Ed Derian, one of boxing’s best-known ring announcers, passed away Sept. 26 at the age of 77. Promoter J Russell Peltz, International Boxing Hall of Fame class of 2004, recalls his days with “this fine young gentleman.”
I’ve Got The Scoring And Here It Is:
Tyrone Everett had just finished cleaning Alfredo Escalera’s clock for most of the 15 rounds they fought and ring announcer Ed Derian grabbed the microphone to read the scores. It was Nov. 30, 1976, at The Spectrum in Philadelphia and Escalera’s WBC junior lightweight title belt was mere seconds from being transferred to Everett’s waist.
“Ladies and gentlemen, the scoring as follows: Judge Lou Tress has scored it 145 Escalera, 143 Everett.” Boos rained down from every corner of the building.
I stood there at the ring, my hands on the canvas, and I couldn’t believe that Eddie had just embarrassed himself in front of 16,019 fans, the largest crowd ever to watch a fight indoors in Pennsylvania. How in the world, I thought, could he possibly have read the score backward, especially from a judge from Philadelphia?
When Eddie went on to say that “Judge Ismael Fernandez, of Puerto Rico, has scored it Escalera 146, Everett 143,” I knew then what I know to this day—boxing’s dirty laundry had been hung out to dry and I felt like someone had pulled down my pants in public.
The point of this story is not to rehash one of the worst decisions in boxing history, but to point out that by killing the suspense right off the bat, Eddie had saved hundreds of thousands of dollars’ worth of damage to the building. Had he announced Mexican referee Ray Solis’ score of 148-146 for Everett in between the two scores for Escalera, I believe the built-up suspense would have created such bad vibes that the pro-Everett crowd would have destroyed the Spectrum.
I thought about that night when I got the news Saturday from former Philadelphia Daily News boxing writer Bernard Fernandez that Eddie had passed away the day before at the age of 77.
“Action? You better believe it!” That was Eddie’s favorite line from his early days in the mid-1970s when he was the on-air announcer for the Roller Games, when female stars like Judy Arnold, Judy Sowinski and Yvonne Riggins and the Philadelphia Warriors battled it out with the visitors at the old Arena at 46th & Market Streets in West Philadelphia.
Rose Patterson worked the box office for the Roller Games at the Arena and when she later went to work for Frank Gelb in the boxing business, she suggested Eddie look into ring announcing and that’s how he got his start.
In those days, the Pennsylvania State Athletic Commission appointed the ring announcer and Eddie soon became the best of the lot. The Everett-Escalera fight gained him worldwide notoriety. By the mid-1980s, I had convinced the commission to let the promoter choose the announcer.
When Top Rank broke into Atlantic City with ESPN Boxing in 1980, Gelb got Eddie the slot and he was a fixture for a few years until Michael Buffer displaced him. Eddie never got over that; he always wore his heart on his sleeve.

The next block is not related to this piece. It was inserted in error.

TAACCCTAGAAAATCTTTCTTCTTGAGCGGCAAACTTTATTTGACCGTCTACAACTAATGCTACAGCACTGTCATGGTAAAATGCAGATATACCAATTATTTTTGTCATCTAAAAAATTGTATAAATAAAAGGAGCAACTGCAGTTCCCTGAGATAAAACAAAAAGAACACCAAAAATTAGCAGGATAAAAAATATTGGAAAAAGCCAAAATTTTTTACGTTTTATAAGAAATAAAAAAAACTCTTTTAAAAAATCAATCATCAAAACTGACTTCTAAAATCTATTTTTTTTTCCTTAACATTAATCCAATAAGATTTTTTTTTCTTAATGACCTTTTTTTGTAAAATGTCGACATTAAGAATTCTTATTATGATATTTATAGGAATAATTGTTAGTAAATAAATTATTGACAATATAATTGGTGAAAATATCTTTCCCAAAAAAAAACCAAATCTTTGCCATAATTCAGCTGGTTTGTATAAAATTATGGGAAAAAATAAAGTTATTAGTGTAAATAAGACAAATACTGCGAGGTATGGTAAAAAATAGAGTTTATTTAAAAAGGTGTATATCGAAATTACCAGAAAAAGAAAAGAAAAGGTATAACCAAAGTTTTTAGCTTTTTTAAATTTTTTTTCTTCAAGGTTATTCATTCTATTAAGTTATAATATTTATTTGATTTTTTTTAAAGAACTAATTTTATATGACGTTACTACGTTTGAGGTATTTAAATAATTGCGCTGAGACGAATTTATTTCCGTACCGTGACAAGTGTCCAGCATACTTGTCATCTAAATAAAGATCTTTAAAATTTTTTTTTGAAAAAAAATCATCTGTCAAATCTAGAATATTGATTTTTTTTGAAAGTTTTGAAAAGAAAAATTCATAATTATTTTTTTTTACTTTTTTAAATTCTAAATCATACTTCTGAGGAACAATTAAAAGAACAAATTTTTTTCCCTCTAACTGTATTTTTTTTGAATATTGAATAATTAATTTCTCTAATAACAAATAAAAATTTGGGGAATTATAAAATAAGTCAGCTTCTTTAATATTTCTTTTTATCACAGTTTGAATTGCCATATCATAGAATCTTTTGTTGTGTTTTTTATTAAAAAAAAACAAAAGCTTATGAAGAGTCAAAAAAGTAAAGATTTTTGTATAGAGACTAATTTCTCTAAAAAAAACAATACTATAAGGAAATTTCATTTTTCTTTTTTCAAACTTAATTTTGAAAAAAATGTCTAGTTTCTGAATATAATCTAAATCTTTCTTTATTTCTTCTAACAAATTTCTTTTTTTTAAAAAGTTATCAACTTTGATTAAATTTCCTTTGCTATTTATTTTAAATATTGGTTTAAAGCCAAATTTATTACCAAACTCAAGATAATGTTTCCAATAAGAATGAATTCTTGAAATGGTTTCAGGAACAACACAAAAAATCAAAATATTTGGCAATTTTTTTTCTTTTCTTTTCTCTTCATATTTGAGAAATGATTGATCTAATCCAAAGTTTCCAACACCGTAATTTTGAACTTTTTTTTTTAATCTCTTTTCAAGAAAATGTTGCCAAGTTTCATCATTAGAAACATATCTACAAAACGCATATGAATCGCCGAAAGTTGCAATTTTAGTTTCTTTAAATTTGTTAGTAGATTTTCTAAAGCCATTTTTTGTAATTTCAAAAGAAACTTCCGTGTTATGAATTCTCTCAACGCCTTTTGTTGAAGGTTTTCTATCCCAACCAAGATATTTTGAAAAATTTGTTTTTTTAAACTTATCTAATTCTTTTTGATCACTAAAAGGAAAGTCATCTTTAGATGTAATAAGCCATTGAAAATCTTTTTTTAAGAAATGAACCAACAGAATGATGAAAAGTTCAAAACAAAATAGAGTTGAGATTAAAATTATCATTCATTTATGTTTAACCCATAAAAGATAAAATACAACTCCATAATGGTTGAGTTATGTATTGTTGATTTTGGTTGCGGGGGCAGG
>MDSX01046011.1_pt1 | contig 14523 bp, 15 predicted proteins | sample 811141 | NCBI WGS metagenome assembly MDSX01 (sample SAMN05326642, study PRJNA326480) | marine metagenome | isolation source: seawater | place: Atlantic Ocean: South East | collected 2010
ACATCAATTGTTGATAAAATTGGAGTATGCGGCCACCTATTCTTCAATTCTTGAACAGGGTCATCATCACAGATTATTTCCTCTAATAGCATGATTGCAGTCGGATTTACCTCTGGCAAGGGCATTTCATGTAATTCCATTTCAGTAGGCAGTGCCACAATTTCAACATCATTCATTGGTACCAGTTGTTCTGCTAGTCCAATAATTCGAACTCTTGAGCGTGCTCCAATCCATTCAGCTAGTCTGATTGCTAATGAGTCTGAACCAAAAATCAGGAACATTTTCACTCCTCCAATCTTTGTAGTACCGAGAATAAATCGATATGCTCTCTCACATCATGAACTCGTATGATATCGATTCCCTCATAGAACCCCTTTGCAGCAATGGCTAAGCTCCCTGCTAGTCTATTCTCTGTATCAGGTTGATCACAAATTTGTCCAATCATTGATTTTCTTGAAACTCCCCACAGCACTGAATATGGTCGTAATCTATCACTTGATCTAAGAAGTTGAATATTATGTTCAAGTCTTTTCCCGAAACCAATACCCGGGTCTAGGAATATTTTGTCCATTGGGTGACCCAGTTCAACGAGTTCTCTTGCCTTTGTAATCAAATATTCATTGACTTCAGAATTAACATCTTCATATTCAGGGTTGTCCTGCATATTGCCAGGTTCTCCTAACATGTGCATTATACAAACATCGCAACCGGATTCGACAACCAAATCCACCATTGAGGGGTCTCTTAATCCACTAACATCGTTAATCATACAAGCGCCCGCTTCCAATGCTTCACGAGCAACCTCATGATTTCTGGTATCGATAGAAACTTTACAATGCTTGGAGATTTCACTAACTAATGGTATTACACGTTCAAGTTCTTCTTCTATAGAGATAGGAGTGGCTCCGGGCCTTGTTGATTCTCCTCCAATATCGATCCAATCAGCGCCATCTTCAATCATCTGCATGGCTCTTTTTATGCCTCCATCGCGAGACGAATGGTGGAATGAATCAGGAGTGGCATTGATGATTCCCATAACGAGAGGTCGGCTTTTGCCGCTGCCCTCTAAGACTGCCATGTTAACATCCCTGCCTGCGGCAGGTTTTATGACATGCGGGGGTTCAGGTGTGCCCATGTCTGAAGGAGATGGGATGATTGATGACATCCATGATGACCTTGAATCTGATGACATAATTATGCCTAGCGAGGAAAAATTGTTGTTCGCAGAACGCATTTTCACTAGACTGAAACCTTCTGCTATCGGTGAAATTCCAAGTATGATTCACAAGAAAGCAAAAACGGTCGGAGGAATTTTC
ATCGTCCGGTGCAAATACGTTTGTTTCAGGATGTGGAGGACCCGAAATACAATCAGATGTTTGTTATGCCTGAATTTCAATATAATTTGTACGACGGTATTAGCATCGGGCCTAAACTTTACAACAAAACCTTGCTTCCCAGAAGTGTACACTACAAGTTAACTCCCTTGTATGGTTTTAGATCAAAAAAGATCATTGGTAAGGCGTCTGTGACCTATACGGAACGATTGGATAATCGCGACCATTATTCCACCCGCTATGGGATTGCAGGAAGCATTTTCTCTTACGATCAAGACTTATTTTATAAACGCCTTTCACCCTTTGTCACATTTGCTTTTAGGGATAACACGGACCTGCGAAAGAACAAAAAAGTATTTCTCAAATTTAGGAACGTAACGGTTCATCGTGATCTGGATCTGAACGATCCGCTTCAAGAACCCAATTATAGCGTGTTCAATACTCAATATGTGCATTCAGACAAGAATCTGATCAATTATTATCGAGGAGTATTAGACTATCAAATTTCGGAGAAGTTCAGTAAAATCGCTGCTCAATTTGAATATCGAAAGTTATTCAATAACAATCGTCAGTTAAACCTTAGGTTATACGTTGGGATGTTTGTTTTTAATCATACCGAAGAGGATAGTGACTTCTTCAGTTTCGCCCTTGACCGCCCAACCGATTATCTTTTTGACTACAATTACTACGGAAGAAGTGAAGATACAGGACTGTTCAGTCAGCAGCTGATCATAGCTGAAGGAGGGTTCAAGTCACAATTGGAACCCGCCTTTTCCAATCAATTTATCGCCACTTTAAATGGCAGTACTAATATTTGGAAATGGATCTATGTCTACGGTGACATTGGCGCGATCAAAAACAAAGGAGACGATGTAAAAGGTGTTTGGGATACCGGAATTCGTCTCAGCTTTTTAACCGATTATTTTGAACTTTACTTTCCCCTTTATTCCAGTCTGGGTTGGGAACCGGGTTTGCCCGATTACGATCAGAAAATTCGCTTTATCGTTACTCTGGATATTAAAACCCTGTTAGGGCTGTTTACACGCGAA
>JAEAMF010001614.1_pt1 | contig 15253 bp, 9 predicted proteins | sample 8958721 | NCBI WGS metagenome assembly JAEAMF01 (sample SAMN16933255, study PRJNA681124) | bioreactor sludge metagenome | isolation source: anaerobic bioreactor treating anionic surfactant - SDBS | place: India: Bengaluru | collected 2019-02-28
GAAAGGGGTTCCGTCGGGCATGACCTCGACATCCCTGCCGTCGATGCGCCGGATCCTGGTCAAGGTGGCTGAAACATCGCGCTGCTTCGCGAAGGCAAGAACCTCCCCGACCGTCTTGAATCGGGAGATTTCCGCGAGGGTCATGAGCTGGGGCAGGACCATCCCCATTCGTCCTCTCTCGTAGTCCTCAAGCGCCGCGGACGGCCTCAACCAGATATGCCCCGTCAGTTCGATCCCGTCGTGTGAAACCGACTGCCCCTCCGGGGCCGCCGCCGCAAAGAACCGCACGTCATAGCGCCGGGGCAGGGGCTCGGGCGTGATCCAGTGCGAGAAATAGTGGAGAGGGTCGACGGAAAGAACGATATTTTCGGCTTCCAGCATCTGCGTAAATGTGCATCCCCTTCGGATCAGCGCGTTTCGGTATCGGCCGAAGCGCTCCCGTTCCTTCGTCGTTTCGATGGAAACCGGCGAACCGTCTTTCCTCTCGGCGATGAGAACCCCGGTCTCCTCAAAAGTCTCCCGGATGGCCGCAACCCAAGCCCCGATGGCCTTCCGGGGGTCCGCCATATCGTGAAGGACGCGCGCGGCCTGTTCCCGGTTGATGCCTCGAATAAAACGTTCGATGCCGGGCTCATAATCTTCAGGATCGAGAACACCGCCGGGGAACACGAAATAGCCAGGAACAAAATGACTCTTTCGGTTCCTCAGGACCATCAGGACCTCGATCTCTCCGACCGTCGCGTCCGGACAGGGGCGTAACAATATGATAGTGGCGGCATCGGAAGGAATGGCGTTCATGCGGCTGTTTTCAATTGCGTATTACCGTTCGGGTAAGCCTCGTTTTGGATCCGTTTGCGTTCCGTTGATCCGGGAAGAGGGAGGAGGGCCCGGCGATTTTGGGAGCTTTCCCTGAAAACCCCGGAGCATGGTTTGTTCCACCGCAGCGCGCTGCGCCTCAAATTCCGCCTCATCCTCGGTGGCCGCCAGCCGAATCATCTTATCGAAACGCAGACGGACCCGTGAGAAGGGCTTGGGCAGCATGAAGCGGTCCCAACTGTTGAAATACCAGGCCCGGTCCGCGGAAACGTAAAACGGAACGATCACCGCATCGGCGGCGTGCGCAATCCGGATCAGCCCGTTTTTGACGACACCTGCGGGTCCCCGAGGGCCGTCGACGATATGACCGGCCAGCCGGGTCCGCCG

Someone once reminded me that there is no such thing as 99 percent loyalty and Eddie, so long as he was healthy and available, was always my announcer, either in Philadelphia or Atlantic City.
Despite our relationship, I always tried to get him to eliminate his shtick.
“Eddie,” I’d say, “a fighter doesn’t tip the scales at 143 pounds; he simply weighs 143 pounds. And he doesn’t come all the way from San Diego, California; he is from San Diego, California. And he is not a fine young pugilist.”
For a show or two, I actually got Eddie to play it straight, but then he went back to his ways and I guess that’s what made him so endearing to the fans. Everybody was honorable!
“The honorable Jersey Joe Walcott, commissioner,” he would intone. Then it became “the honorable Robert W. Lee, commissioner,” or “the honorable Howard E. McCall, commissioner,” in Pennsylvania. We’d start joking about introducing people in the crowd, the honorable this or the honorable that.
I loved it when he’d introduce a fighter and repeat the name, such as Bennie Briscoe…Briscoe. He picked that up from Johnny Addie, who did the cards at Madison Square Garden from the late 1940s through the early 1970s.
He was a fixture at USA Network’s Tuesday Night Fights from the Blue Horizon in Philadelphia. And although I cannot remember whether it was my idea or his, he began opening those shows by saying “live, from the Legendary Blue Horizon in the boxing capital of the East Coast, Philadelphia, Pennsylvania….” He was as much a part of the Blue Horizon’s legacy as the fighters he introduced.
Eddie’s real name was Setrak Ejdaharian. He would have had fun introducing that one. He was Armenian and proud of it and his day job was selling automobile parts. He and his wife Roxie and me and my wife Linda enjoyed good times at a variety of Middle East restaurants in the Philadelphia area. He was a celebrity in every one of them. When Roxie passed away two years ago, she took a piece of Eddie with her.
He remains one of the finest ring announcers of all-time and his induction into the Pennsylvania Boxing Hall of Fame in 2010 was long overdue. I’m not going to turn this column sour by saying he belongs on the ballot at Canastota, NY, so I’ll leave that alone.
His passing is another reminder of the days when boxing was still an integral part of the Philadelphia and Atlantic City sports scene. I miss that and I’ll miss him more.